by Kristen Minogue
After 23 years volunteering outside, Alice Dollmeyer has seen some filthy things. The dirtiest thing she remembers handling at SERC is an oyster basket pulled up from the docks. When she first began, the oyster trays didn’t hang but sat on the bottom of the Rhode River, and would often come up covered in black mud.
Since then Dollmeyer has done just about every education job a SERC volunteer can do. She has lead canoe trips, helped children pick up crabs and run all five stations of the Estuary Chesapeake program for visiting schools. She’s also shown up for every docent workday, a day of housekeeping which, as education specialist Jane Holly describes it, “You get your arms as dirty as possible cleaning up everything to get ready for the field season.”
“We all get out there and just dig in…I can’t think of anybody who minded being at workday,” Alice said.Alice first wandered into SERC on a whim in 1991. Pulled in by the scenery and the small dark brown sign, she asked if she could walk around the property, and the staff told her there were just two trails open to the public. “Then they said, how would you like to volunteer out here? And I said, well, it’s a beautiful place. Sure I’d like that.”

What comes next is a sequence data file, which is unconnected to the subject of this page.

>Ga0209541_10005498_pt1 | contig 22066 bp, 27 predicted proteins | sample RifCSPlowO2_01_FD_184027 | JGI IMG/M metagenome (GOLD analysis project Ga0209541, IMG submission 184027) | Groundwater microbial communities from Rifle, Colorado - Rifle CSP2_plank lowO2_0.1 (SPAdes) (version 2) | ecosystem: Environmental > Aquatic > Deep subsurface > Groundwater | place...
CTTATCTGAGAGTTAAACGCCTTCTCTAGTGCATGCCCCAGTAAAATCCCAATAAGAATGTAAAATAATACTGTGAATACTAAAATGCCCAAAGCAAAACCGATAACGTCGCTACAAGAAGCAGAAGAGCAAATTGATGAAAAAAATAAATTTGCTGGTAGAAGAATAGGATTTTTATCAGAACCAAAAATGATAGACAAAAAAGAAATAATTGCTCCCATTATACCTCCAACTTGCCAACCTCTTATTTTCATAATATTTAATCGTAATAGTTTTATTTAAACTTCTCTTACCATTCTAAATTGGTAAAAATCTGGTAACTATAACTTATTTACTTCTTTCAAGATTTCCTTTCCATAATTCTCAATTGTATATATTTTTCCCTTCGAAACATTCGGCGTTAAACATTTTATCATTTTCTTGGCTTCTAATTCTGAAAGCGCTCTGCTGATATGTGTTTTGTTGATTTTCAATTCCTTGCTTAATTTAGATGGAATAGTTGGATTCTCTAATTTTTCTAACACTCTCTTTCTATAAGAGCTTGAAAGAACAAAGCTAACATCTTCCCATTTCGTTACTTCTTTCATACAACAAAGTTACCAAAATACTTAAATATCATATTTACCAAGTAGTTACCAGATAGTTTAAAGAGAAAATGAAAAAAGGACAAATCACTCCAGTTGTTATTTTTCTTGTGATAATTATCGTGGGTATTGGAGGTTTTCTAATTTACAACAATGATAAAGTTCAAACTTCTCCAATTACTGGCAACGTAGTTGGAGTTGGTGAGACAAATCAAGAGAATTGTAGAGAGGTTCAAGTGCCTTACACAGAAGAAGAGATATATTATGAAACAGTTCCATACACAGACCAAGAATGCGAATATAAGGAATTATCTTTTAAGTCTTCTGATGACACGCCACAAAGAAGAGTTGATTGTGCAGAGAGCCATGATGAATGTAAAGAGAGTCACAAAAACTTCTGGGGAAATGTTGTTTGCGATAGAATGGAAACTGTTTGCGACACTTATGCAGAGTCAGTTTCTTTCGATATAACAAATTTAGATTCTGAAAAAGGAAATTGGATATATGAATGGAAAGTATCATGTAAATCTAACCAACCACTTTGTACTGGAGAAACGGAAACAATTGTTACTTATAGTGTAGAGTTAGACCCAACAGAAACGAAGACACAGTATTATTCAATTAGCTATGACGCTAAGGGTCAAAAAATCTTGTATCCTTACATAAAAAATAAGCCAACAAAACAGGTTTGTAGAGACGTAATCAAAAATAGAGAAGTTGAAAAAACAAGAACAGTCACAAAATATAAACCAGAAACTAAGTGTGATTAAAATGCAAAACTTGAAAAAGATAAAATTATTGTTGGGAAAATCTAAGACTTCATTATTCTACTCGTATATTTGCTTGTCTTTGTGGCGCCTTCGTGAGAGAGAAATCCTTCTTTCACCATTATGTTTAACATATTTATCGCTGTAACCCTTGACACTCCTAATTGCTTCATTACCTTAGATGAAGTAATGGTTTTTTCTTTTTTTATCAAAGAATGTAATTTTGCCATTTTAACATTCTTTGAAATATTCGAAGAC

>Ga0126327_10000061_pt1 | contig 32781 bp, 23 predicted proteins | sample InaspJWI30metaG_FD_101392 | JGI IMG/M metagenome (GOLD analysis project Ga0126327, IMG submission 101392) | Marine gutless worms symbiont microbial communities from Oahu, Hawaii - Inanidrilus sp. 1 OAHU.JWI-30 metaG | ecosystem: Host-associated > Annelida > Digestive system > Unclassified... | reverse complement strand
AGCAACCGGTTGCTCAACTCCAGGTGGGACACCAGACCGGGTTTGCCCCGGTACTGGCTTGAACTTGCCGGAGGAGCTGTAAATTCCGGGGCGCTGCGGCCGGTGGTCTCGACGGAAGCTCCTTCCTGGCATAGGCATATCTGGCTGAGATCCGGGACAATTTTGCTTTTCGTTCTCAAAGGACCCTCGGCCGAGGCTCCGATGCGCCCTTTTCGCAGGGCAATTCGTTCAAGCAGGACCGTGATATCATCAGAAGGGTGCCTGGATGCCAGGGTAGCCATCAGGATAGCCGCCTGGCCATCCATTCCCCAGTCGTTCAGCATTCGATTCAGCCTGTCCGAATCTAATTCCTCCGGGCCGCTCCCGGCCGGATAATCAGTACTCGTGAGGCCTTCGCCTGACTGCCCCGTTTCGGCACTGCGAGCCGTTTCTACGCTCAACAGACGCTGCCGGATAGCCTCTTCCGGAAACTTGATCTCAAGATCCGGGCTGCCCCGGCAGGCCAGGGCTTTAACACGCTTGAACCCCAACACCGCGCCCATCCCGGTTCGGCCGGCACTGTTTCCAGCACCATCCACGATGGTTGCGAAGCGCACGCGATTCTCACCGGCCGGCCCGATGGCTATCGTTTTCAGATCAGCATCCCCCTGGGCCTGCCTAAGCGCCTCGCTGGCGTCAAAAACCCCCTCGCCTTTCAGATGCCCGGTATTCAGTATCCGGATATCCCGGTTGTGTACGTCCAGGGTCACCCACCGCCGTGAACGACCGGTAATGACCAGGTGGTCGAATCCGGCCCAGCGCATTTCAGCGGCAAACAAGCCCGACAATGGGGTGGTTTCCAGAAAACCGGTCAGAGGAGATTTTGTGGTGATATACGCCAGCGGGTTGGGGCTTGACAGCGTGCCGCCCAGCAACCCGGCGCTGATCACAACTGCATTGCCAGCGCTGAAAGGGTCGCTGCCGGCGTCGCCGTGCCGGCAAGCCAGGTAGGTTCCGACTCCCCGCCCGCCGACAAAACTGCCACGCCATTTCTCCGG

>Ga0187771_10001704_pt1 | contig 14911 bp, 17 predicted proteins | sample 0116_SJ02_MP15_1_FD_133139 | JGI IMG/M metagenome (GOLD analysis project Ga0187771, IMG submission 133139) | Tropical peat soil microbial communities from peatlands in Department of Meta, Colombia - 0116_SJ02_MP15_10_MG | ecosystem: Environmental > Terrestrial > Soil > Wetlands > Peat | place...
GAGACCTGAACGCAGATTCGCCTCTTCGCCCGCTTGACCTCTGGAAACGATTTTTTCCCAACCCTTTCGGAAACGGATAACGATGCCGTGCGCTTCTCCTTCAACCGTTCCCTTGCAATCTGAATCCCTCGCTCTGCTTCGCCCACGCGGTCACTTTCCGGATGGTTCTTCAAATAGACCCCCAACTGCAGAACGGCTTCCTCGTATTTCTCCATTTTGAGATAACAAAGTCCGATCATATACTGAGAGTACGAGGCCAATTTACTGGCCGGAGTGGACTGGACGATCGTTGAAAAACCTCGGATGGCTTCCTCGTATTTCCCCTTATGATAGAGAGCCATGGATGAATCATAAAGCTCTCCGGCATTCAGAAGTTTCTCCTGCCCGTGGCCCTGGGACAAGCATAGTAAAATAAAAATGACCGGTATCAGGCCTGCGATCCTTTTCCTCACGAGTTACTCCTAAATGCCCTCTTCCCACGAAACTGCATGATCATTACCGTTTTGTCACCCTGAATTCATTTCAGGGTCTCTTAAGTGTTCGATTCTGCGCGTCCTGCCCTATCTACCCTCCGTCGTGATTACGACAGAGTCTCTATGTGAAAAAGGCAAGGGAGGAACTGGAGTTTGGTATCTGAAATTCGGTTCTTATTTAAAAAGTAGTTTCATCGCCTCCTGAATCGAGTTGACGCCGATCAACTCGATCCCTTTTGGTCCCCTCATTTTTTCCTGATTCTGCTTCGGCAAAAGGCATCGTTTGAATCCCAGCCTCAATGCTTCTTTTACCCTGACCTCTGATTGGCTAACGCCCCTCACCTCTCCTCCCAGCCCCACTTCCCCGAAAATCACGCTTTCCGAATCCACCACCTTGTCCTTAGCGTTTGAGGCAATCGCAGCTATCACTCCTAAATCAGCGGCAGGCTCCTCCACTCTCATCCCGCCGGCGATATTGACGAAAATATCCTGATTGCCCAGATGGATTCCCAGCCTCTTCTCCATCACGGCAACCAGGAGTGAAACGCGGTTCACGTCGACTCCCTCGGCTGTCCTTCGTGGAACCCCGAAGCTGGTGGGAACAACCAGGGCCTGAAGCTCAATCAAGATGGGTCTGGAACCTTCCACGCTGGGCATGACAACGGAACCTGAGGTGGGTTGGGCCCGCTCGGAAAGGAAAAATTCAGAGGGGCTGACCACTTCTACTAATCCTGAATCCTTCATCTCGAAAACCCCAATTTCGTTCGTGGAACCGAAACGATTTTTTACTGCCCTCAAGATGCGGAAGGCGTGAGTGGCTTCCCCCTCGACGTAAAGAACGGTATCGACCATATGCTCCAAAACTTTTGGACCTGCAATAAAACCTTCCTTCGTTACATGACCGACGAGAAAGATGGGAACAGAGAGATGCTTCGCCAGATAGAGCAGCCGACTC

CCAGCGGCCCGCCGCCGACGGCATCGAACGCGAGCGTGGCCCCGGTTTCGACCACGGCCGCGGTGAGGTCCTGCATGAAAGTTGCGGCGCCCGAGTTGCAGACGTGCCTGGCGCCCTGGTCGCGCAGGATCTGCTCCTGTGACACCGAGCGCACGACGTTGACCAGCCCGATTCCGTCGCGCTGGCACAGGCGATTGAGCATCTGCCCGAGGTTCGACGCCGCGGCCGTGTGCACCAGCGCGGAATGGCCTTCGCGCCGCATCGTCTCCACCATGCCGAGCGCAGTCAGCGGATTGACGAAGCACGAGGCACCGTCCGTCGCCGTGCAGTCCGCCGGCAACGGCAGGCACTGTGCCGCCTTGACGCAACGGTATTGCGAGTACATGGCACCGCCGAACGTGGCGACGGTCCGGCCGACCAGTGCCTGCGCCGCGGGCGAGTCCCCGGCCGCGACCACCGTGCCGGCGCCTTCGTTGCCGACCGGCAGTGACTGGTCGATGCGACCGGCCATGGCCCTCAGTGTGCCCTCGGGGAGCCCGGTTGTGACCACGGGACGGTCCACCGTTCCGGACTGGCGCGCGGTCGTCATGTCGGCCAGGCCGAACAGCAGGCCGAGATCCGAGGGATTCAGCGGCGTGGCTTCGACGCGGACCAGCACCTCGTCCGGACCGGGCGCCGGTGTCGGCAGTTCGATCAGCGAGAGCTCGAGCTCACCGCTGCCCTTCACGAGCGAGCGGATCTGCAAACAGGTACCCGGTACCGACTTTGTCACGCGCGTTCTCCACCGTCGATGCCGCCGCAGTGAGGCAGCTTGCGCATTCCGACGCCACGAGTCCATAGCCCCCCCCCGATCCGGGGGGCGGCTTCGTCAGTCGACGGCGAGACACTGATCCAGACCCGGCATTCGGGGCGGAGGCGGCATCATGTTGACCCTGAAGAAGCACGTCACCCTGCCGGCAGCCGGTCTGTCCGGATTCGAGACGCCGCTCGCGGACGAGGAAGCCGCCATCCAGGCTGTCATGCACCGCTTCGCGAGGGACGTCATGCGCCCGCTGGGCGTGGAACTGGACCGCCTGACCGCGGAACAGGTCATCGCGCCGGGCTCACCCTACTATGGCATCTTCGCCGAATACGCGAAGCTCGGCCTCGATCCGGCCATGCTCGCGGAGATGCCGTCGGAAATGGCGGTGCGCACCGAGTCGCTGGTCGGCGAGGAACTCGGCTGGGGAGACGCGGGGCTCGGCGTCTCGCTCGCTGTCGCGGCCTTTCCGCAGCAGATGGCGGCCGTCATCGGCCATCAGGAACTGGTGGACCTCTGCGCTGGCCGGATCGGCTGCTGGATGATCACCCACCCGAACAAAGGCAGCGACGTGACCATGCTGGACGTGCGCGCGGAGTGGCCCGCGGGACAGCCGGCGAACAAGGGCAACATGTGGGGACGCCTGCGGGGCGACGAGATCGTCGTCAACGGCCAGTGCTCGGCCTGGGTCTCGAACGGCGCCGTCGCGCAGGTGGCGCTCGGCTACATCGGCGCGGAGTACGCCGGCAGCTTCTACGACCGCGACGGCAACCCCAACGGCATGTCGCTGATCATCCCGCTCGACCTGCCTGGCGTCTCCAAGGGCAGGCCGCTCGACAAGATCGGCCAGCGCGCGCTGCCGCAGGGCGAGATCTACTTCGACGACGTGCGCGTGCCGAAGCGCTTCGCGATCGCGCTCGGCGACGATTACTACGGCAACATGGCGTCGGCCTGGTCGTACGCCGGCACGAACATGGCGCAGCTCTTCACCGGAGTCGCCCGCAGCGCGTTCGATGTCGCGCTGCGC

She soon discovered volunteering at SERC took some grit. The campus was a very different place two decades ago. The Philip Reed Education Center on the docks, now the initial stop for visitors, had yet to open. In its place was an old house trailer with a linoleum floor and a limited septic system. One or two volunteer docents worked there almost entirely on their own, with the exception of a few personnel from the Maryland Department of Natural Resources, who occupied one-third of the trailer. The SERC education staff worked mostly out of the New Dominion building, an old dairy barn on the other side of campus.
Since SERC didn’t offer many public programs back then, most of Alice’s work involved leading school field trips. And the dark-brown entrance sign that had first caught her eye—tinier than the one today—was easy to overlook. “The first few years we were there, the school buses invariably missed that sign,” she said.
Things changed dramatically when the Reed Center opened in 1997 and they could work more closely with the education staff. Education director Mark Haddon and volunteer coordinator Catie Drew came down first, and more followed.
“That seemed so great, because then if we had questions, we could fall back on someone then,” Alice said. “Up until that time, we were on our own.”
The general enthusiasm drew her to stay—of the staff, the other volunteers, and especially the students. “Any number of them have said, this is our best field trip of the year. It’s all hands-on. They’re not studying. They’re digging into oyster shells, they’re picking up crabs or trying to catch crabs, or out in chest waders in the water.”